An irrevocable trust refers to a trust that cannot be modified or terminated without the permission of the beneficiaries. Irrevocable trusts offer the benefit of reducing the grantor’s estate tax liability while simultaneously transferring wealth to a deceased individual’s loved ones. Irrevocable trusts, however, can be modified in several ways, many of which do not require court approval. This article will discuss the ways, by which in accordance with California law, irrevocable trusts can be modified:
- Consent of all Trust Beneficiaries: In accordance with California code, beneficiaries can petition the appropriate probate court for trust modification provided the trust does not contain specific clauses. One of the most substantial problems with this problem is that beneficiaries often do not live in the same area. Sometimes not all beneficiaries may be born yet.
- All Trust Beneficiaries and the Settlor Consent: Provided all of these parties consent, no court method is needed for modification through this method.
- At Least One Trust Beneficiary and the Settlor Consent: Assuming that the interests of the non-consenting beneficiaries are not substantially impaired, this method is allowed. Keep in mind that if the trust does substantially impair the interests of non-consent beneficiaries, then this method is not permitted.
- Principal is Uneconomically Low: A trust is considered uneconomically low if a trust principal is considered by the court to have a fair market value to defeat or substantially impair the accomplishment of the trust’s purposes or the trust’s principal is less than $40,000. If the trust’s purpose is considered uneconomically low then the trustee is permitted to terminate the trust immediately.
- Changed Circumstances: Petitioning a court for modification is especially beneficial when a grantor has died and the beneficiaries desire to modify the trust in response to changed circumstances. If the purpose of a trust is substantially changed, then modification of the trust is permitted. A common example of changed circumstances is when a charity is the beneficiary of a trust but the charity no longer exists at the time the trust becomes irrevocable. Filing a petition to request a change of the trust in these cases does not require the consent of the remaining beneficiaries.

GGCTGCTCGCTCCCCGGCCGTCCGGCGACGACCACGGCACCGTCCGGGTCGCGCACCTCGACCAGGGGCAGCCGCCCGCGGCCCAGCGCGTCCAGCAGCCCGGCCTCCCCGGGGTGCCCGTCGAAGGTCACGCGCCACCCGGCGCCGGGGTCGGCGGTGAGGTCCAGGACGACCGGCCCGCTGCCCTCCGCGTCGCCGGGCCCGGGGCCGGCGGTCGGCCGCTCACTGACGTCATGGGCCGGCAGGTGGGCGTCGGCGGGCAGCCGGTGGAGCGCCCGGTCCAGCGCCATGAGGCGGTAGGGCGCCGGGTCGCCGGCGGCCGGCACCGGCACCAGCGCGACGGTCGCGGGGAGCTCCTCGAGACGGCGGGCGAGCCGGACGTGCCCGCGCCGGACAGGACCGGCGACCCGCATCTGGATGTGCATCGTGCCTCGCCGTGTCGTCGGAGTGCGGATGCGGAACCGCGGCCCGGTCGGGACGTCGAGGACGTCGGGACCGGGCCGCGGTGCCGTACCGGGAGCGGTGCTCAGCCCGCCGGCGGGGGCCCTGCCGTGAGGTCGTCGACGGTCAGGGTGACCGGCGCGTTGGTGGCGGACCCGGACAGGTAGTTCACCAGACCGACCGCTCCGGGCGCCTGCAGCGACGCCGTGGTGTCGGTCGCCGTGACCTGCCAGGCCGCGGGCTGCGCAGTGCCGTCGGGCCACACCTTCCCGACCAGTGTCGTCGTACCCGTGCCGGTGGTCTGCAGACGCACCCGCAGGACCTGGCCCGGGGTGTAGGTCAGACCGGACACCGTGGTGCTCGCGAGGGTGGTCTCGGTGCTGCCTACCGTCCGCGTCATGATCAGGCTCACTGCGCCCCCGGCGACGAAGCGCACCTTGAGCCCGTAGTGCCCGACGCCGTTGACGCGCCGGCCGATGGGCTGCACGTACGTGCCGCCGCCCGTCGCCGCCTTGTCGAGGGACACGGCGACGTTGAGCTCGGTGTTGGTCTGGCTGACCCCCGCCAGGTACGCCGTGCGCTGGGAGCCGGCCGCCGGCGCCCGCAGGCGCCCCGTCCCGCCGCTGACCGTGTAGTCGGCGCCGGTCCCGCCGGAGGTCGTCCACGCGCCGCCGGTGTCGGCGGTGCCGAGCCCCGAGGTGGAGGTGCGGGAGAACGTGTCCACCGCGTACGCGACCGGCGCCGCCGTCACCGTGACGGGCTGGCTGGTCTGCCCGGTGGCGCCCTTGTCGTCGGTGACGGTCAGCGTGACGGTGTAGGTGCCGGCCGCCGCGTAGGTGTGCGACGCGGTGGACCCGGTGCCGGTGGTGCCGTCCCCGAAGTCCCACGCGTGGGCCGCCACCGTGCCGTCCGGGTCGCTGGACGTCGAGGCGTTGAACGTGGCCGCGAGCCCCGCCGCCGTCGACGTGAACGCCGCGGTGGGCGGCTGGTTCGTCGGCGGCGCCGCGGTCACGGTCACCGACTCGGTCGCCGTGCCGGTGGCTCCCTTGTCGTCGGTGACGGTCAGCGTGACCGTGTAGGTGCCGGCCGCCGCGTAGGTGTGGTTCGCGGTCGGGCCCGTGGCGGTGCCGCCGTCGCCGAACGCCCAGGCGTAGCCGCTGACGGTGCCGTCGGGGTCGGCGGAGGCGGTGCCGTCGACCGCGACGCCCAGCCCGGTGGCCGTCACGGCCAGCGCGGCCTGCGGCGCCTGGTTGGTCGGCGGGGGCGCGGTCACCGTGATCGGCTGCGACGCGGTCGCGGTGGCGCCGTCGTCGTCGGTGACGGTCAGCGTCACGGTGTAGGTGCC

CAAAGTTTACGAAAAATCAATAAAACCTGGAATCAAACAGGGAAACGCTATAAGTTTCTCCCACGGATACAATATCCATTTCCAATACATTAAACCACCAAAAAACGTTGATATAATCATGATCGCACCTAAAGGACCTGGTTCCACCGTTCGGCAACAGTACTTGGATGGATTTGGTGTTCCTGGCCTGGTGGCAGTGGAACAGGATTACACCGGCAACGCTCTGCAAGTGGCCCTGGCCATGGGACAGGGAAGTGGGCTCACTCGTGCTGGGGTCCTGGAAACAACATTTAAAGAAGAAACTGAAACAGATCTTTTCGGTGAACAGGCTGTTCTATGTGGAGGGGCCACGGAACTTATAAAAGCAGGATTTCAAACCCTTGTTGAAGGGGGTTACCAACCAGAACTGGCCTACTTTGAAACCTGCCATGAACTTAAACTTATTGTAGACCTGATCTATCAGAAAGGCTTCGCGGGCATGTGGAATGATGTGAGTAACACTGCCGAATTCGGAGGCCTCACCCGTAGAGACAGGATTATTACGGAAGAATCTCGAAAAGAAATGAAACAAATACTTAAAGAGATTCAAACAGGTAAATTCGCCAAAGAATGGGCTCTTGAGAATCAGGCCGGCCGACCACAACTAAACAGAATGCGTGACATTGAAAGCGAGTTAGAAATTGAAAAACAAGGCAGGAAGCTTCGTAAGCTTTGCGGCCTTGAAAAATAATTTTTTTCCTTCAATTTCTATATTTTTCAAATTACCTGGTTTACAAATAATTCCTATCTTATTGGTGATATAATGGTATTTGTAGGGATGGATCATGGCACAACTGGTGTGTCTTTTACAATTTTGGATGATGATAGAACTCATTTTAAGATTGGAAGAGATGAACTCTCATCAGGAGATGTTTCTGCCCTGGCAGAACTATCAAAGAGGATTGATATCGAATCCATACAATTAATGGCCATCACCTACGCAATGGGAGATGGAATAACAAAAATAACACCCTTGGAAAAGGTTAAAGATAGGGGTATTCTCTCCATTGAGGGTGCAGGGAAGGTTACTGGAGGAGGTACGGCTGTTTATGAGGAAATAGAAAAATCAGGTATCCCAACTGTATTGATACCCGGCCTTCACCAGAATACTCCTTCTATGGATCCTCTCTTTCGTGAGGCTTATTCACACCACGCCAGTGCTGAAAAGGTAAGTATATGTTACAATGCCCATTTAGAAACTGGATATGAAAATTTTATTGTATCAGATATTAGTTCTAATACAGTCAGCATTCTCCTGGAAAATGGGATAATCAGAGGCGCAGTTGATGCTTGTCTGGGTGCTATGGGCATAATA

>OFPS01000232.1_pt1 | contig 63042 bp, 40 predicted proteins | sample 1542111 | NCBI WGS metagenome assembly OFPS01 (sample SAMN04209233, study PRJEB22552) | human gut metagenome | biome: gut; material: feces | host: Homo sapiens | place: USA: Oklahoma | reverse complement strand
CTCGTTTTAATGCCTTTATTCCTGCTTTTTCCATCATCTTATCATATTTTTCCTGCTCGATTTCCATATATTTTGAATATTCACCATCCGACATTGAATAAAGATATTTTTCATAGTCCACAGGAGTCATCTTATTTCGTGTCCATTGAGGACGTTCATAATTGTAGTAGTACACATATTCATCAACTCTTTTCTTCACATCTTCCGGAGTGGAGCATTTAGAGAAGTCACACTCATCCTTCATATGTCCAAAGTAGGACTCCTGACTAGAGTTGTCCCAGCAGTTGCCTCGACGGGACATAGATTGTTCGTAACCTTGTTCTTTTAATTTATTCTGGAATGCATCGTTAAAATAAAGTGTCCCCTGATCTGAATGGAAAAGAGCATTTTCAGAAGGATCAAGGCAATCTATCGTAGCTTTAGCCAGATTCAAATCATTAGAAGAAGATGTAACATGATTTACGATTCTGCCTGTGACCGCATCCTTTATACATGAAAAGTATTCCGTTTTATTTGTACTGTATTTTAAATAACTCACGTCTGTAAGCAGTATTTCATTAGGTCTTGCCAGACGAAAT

- Conform to Tax Laws: If the primary reason for modifying a trust are tax laws, in accordance with California code, a trust can be modified to achieve intended tax purpose of the trust. A skilled and seasoned attorney will likely be essential to review the trust and determine whether or not the trust conforms to existing tax laws.
Any party who is seeking to modify a trust must carefully examine the proposed methods for trust modification. The parties must understand the various harms and advantages that will result from a trust modification. A trust modification can have gift, estate, generation-skipping tax, and income tax consequences. If you need the advice of a skilled and knowledgeable California trust lawyer, do not hesitate to contact our firm today.